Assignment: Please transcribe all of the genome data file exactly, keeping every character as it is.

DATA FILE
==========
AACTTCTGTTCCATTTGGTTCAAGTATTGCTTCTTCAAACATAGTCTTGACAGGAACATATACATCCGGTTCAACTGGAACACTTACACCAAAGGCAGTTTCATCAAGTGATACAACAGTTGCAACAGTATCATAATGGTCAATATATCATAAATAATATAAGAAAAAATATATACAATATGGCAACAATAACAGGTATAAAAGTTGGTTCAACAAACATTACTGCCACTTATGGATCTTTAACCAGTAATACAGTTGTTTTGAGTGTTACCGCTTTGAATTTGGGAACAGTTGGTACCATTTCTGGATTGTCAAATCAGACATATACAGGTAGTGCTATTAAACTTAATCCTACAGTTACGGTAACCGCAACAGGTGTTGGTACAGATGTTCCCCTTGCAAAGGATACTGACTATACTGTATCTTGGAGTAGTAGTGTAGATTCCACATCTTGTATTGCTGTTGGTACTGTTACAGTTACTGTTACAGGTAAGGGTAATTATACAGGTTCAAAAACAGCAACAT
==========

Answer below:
AACTTCTGTTCCATTTGGTTCAAGTATTGCTTCTTCAAACATAGTCTTGACAGGAACATATACATCCGGTTCAACTGGAACACTTACACCAAAGGCAGTTTCATCAAGTGATACAACAGTTGCAACAGTATCATAATGGTCAATATATCATAAATAATATAAGAAAAAATATATACAATATGGCAACAATAACAGGTATAAAAGTTGGTTCAACAAACATTACTGCCACTTATGGATCTTTAACCAGTAATACAGTTGTTTTGAGTGTTACCGCTTTGAATTTGGGAACAGTTGGTACCATTTCTGGATTGTCAAATCAGACATATACAGGTAGTGCTATTAAACTTAATCCTACAGTTACGGTAACCGCAACAGGTGTTGGTACAGATGTTCCCCTTGCAAAGGATACTGACTATACTGTATCTTGGAGTAGTAGTGTAGATTCCACATCTTGTATTGCTGTTGGTACTGTTACAGTTACTGTTACAGGTAAGGGTAATTATACAGGTTCAAAAACAGCAACAT